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Autumn leaves at NASA Glenn
A view of the two elements of Gateway - power and propulsion element (PPE) and the habitation and logistics outpost (HALO).

Glenn High School Capstones
Power Management and Distribution

NASA Glenn Research Center is always looking for dynamic new ways to connect students with the mission content of the Agency. The Office of STEM Engagement (OSTEM) has an interest in providing high school students with opportunities which they can pursue research in support of capstone projects based upon real NASA science and engineering mission content.

Visit NASA Glenn Office of STEM Engagement about Glenn High School Capstones
Power Management and Distribution

Electrical power is the most critical resource for the International Space Station (ISS) because it allows the crew to live comfortably, safely operate the station, and to perform scientific experiments. Therefore, whether used to power the life support systems, run a furnace that makes crystals, manage a computerized data network, or operate a centrifuge, electricity is essential. Since the only readily available source of energy for spacecraft is sunlight, NASA Glenn Research Center has pioneered, and continues to develop, technologies that efficiently convert solar energy to electrical power. One method of harnessing this energy, called photovoltaics, uses purified silicon solar cells to directly convert light to electricity. Large numbers of cells are assembled in arrays to produce high power levels.

Capstone Summary

For this capstone, students will design a Power System that will provide power to fans in order to circulate air utilizing solar and battery power.  With the use of a microprocessor, students will create a power system that will automatically re-route power at low levels as well as providing an automated shutdown when both power sources are low.  If time permits, students can add additional load features such as lights as well load banks to simulate computers and experiments.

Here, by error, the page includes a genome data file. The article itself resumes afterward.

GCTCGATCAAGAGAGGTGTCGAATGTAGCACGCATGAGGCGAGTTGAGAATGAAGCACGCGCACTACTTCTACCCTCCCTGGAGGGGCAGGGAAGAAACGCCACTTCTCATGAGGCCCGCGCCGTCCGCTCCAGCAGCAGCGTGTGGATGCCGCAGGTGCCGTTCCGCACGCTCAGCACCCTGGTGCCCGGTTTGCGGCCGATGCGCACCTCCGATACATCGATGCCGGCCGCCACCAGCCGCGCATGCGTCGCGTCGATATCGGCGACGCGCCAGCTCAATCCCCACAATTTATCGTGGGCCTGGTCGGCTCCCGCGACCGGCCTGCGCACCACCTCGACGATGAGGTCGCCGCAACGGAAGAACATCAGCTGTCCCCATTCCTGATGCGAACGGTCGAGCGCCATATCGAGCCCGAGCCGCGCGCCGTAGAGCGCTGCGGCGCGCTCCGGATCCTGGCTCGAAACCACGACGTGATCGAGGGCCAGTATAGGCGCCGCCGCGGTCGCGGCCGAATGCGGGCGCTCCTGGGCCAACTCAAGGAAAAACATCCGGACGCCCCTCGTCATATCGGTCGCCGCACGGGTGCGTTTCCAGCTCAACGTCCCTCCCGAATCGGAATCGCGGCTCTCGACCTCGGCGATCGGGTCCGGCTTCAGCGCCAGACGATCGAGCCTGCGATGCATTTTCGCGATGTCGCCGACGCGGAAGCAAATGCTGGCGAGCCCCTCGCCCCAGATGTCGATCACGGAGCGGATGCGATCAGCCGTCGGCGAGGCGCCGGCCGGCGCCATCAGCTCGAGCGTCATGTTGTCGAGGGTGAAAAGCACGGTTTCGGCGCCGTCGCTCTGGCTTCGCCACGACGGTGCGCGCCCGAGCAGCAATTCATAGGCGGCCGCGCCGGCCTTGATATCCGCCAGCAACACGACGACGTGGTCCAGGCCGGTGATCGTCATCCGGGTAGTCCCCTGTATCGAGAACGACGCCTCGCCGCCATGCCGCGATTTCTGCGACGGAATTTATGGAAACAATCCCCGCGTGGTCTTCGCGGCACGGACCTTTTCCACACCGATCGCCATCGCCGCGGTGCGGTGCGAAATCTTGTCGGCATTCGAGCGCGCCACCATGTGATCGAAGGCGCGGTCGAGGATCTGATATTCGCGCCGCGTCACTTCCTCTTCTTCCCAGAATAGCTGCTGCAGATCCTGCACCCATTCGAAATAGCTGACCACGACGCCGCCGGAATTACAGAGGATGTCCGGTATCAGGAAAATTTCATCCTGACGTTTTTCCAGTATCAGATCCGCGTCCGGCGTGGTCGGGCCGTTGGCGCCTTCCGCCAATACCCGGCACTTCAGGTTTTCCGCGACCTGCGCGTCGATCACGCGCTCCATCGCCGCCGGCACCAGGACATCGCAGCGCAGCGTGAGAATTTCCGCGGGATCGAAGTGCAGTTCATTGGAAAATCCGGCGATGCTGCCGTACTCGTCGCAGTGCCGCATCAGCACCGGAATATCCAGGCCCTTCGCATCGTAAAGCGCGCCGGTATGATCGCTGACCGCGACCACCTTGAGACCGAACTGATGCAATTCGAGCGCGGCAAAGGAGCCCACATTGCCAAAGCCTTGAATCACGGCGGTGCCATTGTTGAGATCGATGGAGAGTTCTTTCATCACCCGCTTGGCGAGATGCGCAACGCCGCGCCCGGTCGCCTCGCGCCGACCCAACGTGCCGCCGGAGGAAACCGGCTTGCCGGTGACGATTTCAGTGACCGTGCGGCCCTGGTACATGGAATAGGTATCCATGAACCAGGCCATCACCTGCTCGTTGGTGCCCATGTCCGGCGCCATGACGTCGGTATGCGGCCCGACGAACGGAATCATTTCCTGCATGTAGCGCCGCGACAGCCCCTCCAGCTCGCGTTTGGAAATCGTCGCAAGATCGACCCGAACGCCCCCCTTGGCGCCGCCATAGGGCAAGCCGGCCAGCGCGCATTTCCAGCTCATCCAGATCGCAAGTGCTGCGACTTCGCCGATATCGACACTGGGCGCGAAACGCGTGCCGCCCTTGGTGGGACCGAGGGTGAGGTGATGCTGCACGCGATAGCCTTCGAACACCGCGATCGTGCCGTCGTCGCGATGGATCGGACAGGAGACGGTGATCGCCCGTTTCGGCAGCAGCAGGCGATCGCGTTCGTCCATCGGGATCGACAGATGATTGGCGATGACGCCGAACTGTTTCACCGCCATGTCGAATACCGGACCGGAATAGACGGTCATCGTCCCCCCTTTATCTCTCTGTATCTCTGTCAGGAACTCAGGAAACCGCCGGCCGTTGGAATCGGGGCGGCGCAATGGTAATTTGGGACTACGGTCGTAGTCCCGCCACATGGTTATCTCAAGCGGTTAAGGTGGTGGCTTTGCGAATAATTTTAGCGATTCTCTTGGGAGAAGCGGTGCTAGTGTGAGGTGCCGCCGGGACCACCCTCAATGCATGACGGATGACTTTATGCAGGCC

Test Rig Components and Specifications

For the testbed, students will utilize a 20W 5Vdc solar power panel and rechargeable batteries (with charge control built in) to power to three (3) toy motors to be used as fans for air circulation. Typical electrical components used (but not limited to) include transistors, resistors, diodes, and relays in order to interface with the microprocessor.

Key Dates

  • August 4, 2023 – Applications for the 2023-24 school year are open
  • September 22, 2023 – Fall application deadline, applications are due.
  • September 29, 2023 – Schools notified of fall application results
  • October 18, 2022, 9:00 a.m. – 2:00 p.m. –Educator Professional Development (on-site and/or virtual)
  • October 25, 2023, 10:00 a.m. – 11:00 a.m. – Virtual Kick-Off with NASA Subject Matter Expert(s)
  • January 5, 2024 – Winter application deadline, applications are due
  • January 12, 2024 – Schools notified of winter application results
  • February 7, 2024, 10:00 a.m. – 11:00 a.m. – Virtual Subject Matter Expert Connection
  • April 24, 2024, 10:00 a.m. – 12:00 p.m. – Capstone Culminating Event including student design presentations and corresponding lab tour on-site at NASA Glenn Research Center in Cleveland, Ohio. Participating schools unable to attend and/or outside the region will have an opportunity to present virtually.

2023 – 2024 Application Process

o apply please complete both the NASA Gateway application and the Supplemental application form as follows:

To access the 2023 – 2024 NASA Gateway application, please click here.

To access the 2023 – 2024 Supplemental application form, please click here.

After downloading and completing the Supplemental Application Form, please save it and upload the completed form as an attachment as part of the NASA STEM Gateway application.  Both application forms must be completed to be considered for this opportunity.

Contact Information

Gerald Voltz
Education Program Specialist

Phone: (216) 433-6656

Glenn Research Center – Office of STEM Engagement